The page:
Do squirrels teach bears to cross the railroad? Grizzlies dig squirrel middens for grains

Do squirrels teach bears to cross the railroad? Grizzlies dig squirrel middens for grains
American red squirrel on the railway in Banff National Park. The photograph is taken with a remote camera on time-lapse settings. Credit: Julia Put

Grains have been reported to regularly trickle from hopper cars travelling via the railway located within the Canadian Banff and Yoho National Parks, attracting the local red squirrels.

As a result, the rodents have grown used to foraging on the spilled seeds, which they collect in underground storage areas where they can be discovered and dug up by grizzly bears. Grain-conditioned bears may frequent the railway more often than usual, resulting in increased mortality by trains strikes.

Furthermore, the dispersal, following caching and digestion of such seeds by both squirrels and bears, could lead to the spread and establishment of those agricultural plants in the area.

The case is investigated and discussed by members of the University of Alberta's research team of Julia Elizabeth Put, Laurens Put and Dr. Colleen Cassady St. Clair. Their study is published in the open access journal Nature Conservation.

It all began when members of the team found a grain-filled midden that was visited by a bear near where the same bear had bluff-charged Parks Canada employees. At the time, the researchers were investigating possible explanations for causes of grizzly bear mortality on the adjacent railway. Thus, an unexpected opportunity to document interactions between species and how those can lead to human-wildlife conflicts presented itself to the scientists.

Do squirrels teach bears to cross the railroad? Grizzlies dig squirrel middens for grains
Grizzly bear excavating a squirrel midden where bear signs had been previously recorded during a survey of an area with high bear use. The photo was taken with a remote camera on hyperfire settings. Credit: Julia Put

The three basic questions brought up by Julia and her team were whether spilled grain could increase the number of squirrels near the rail; if other middens contained grain; and if other bears accessed grain in middens. Eventually, their data provided a resounding 'yes' to all of them.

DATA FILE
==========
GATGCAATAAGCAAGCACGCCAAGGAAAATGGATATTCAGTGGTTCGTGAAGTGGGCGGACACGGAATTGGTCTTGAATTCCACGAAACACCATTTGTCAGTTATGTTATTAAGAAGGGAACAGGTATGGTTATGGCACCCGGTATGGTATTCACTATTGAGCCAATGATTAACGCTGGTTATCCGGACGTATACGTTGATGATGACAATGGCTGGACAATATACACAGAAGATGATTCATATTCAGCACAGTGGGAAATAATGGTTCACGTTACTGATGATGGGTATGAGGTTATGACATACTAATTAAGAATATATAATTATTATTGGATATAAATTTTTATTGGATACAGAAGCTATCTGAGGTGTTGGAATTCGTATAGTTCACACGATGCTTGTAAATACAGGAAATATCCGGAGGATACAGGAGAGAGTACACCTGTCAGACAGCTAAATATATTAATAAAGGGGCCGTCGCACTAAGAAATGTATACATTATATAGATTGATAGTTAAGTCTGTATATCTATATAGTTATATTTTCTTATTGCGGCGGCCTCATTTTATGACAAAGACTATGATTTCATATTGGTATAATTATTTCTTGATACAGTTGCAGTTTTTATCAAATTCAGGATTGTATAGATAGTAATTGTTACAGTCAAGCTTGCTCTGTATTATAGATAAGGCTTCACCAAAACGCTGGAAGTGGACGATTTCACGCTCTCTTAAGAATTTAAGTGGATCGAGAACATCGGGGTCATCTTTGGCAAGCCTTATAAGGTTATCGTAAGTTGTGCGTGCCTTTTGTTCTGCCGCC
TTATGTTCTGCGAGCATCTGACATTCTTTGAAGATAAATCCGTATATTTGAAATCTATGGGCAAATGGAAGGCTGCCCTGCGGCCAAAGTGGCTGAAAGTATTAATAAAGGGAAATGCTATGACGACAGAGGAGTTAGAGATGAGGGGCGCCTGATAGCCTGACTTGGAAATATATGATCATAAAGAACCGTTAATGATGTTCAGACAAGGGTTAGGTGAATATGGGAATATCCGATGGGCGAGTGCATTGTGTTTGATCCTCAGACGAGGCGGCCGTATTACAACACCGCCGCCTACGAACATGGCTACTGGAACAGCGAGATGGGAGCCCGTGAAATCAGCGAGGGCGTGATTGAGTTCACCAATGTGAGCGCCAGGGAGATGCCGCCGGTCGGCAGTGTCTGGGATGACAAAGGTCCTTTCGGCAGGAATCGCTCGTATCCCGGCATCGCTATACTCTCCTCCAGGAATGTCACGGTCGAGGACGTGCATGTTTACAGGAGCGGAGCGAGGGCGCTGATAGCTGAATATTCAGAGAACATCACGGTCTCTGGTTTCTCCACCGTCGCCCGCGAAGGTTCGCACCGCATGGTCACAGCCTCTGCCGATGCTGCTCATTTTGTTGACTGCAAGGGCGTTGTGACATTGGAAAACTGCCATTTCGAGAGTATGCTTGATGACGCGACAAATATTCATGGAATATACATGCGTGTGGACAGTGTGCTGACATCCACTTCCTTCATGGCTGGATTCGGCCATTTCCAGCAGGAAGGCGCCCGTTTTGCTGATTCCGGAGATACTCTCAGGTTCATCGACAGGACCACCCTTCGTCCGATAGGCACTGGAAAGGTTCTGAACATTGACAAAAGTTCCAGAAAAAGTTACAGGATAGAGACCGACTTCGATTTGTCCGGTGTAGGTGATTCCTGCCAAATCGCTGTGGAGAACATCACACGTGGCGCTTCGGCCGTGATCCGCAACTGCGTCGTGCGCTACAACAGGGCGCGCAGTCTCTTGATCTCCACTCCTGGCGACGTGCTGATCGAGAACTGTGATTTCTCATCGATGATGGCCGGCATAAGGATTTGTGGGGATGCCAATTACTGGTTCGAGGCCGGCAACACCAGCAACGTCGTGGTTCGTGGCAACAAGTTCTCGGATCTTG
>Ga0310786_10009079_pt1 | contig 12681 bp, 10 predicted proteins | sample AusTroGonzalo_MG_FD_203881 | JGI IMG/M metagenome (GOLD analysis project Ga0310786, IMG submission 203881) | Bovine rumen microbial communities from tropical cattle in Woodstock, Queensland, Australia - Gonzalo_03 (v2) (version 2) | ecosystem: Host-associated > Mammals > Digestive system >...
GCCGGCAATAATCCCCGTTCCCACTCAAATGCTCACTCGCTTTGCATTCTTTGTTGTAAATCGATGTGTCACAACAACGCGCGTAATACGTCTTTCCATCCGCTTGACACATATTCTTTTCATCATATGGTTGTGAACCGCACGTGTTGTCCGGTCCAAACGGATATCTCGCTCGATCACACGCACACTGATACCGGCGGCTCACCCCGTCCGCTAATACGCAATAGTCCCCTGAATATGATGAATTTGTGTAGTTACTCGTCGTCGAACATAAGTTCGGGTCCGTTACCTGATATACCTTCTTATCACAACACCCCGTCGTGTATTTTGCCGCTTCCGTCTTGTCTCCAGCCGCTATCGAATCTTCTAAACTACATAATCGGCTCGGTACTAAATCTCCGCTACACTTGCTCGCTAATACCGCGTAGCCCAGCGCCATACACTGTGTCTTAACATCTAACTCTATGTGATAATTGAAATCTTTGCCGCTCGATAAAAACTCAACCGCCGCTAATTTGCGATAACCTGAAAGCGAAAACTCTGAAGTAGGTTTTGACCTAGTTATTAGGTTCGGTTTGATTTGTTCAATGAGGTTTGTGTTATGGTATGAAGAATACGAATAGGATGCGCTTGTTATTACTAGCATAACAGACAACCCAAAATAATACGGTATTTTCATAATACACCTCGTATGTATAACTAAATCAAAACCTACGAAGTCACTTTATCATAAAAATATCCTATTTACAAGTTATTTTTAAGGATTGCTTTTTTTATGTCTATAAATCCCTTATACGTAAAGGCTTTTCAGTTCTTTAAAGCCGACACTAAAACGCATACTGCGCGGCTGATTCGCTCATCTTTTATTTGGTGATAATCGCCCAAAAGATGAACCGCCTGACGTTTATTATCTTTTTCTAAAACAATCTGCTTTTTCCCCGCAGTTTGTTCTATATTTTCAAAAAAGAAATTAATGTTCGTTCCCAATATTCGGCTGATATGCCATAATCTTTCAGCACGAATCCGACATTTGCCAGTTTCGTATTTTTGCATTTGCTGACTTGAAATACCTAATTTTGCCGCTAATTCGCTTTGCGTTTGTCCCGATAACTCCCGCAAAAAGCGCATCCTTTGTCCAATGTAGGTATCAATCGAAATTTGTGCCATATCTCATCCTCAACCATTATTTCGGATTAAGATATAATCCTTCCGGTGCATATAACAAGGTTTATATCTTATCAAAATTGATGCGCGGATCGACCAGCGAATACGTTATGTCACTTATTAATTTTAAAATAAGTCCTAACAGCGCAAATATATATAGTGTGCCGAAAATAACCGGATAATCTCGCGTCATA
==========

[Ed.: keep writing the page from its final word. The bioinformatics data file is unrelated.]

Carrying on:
In some mountain parks in North America, including Banff, grizzly bears are known to excavate middens to access whitebark pine seeds. The tree, however, is only found at high elevations far from the valley bottom where the railway is located. Nevertheless, this behaviour may easily translate to targeting other food items in middens, such as grain, speculate the researchers.

Once a bear consumes grain from a squirrel midden, it could initiate or reinforce a tendency to seek grain on the rail, where it is generally less concentrated. Such conditioning of food rewards could lead to spending more time in the area around or on the rails, where they would be at risk of being struck by trains.

"The only feasible mitigation for these effects is to reduce spillage from hopper cars via careful attention to loading and gate maintenance," conclude the authors.

Grizzly bear digging into a red squirrel midden. The footage was captured with a remote camera. Credit: Julia Put

Explore further

Some grizzly bears appear to target railways for foraging in Canadian national parks

More information: Nature Conservation (2017). DOI: 10.3897/natureconservation.21.12429
Journal information: Nature Conservation

Provided by Pensoft Publishers
Citation: Do squirrels teach bears to cross the railroad? Grizzlies dig squirrel middens for grains (2017, August 30) retrieved 19 October 2019 from https://phys.org/news/2017-08-squirrels-railroad-grizzlies-squirrel-middens.html
This document is subject to copyright. Apart from any fair dealing for the purpose of private study or research, no part may be reproduced without the written permission. The content is provided for information purposes only.
4 shares

Feedback to editors

User comments

Please sign in to add a comment. Registration is free, and takes less than a minute. Read more